In the time since Zappos introduced it’s shoe sizing predictive model, it’s also expanded this capability to accurately predict apparel sizes, eventually collaborating with Amazon SageMaker.  

 

Semantic Search

Traditional, lexical-based search engines, in a nutshell, match the user’s search keywords with the products in the store. However, relying solely on the words a person enters simply wasn’t cutting it for the customer-obsessed folks at Zappos. Afterall, who hasn’t struggled to translate a search into succinct keywords. 

Given its massive inventory, Zappos wanted to minimize the number of unsuitable items a customer has to sort through in order to identify their desired product. So they put together a team of about 20 data scientists and software engineers to build a search engine that understands context and, once again, customer intent. 

As Ameen Kazerouni told VentureBeat, “We realized that English is a very funny language in the sense that many, many words are heavily overloaded. They have many different meanings depending on the phrase that they occur in,” said Kazerouni. “So the first thing we set out to do was understanding search terms, taking in search terms, and looking at customer behavior and building machine learning models that could create what are known as word embeddings.”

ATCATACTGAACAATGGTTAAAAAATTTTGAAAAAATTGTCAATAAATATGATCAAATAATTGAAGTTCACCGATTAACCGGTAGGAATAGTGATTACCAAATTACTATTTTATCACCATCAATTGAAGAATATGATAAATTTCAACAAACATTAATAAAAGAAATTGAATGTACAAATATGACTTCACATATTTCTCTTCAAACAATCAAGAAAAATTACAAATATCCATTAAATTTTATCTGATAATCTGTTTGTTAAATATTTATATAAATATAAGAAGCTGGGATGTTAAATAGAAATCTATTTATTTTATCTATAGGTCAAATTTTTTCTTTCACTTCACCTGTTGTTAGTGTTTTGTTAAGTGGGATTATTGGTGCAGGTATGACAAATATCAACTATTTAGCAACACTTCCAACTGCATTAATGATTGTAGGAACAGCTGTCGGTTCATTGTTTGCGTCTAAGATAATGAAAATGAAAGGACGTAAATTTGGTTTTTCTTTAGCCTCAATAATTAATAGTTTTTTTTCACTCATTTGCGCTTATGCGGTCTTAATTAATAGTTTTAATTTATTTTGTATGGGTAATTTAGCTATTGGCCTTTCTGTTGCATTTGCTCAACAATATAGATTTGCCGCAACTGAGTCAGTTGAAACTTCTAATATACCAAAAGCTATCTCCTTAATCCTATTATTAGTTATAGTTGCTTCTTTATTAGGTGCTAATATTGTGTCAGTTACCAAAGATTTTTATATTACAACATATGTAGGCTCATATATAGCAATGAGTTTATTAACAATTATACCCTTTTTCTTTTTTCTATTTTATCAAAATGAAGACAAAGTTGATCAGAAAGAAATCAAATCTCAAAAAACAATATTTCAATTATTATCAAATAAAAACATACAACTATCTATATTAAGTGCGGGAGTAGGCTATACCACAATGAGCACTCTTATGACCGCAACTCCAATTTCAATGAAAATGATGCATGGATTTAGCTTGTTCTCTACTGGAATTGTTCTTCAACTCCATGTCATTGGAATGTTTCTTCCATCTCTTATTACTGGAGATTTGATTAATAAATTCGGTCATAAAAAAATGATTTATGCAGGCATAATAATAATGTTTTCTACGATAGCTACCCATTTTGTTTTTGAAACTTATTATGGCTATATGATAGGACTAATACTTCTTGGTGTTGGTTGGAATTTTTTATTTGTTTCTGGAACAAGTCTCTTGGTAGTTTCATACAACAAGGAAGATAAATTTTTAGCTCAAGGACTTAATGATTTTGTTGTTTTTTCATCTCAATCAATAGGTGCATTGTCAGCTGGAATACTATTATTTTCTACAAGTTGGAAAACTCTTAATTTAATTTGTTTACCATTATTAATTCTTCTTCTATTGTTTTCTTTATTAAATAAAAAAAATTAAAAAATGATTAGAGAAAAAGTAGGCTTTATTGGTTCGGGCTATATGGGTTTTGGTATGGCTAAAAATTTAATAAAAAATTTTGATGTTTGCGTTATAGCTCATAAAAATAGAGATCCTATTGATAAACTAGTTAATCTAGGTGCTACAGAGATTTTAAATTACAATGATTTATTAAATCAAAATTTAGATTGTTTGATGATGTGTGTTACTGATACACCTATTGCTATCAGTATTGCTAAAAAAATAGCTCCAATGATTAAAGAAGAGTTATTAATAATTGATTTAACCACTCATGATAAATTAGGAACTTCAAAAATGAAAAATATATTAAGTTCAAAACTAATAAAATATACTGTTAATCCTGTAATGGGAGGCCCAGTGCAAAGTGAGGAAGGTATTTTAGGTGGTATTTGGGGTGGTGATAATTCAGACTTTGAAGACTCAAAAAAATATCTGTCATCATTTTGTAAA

Dubbed “genetic algorithms,” Zappos new AI-enabled model not only takes into account user keywords, but also that individual’s purchase history and general fashion trends as well.

For example, take the phrase “classic short.” This phrase could refer to shorts or a popular style of Ugg boot. However, using a system of neural networks, the search engine is able to accurately predict if that person is looking for shorts or new boots based on that user’s real-time and past shopping history as well as whatever other data Zappos may have on them.

As a result, it significantly reduced the number of search mishaps and time wasted on running repeated searches. Zappos has also achieved higher search-to-product-clickthrough rates and raised the position of customer selections in search results.

 

A More Human Approach to Innovation

There’s no doubt about it: Zappos is a forward-thinking, technology-driven company. What makes them so successful though is not the tools themselves or the size of their IT budget, it’s the understanding that innovation isn’t about technology but humanity. They don’t develop new technology solely to replace human workers, reduce costs or even increase competitive edge, but rather to enhance human experience both within the organization and beyond.

Case in point, though Zappos probably has the ability to use chatbots on their site, they don’t. They prefer to communicate with customers over the phone. However, behind the scenes, call center reps use AI/ML assist bots to help them answer questions, find products faster and deliver the best service possible. This is a perfect example of how companies can leverage cutting-edge technology strategically to boost human connection and stay true to their values.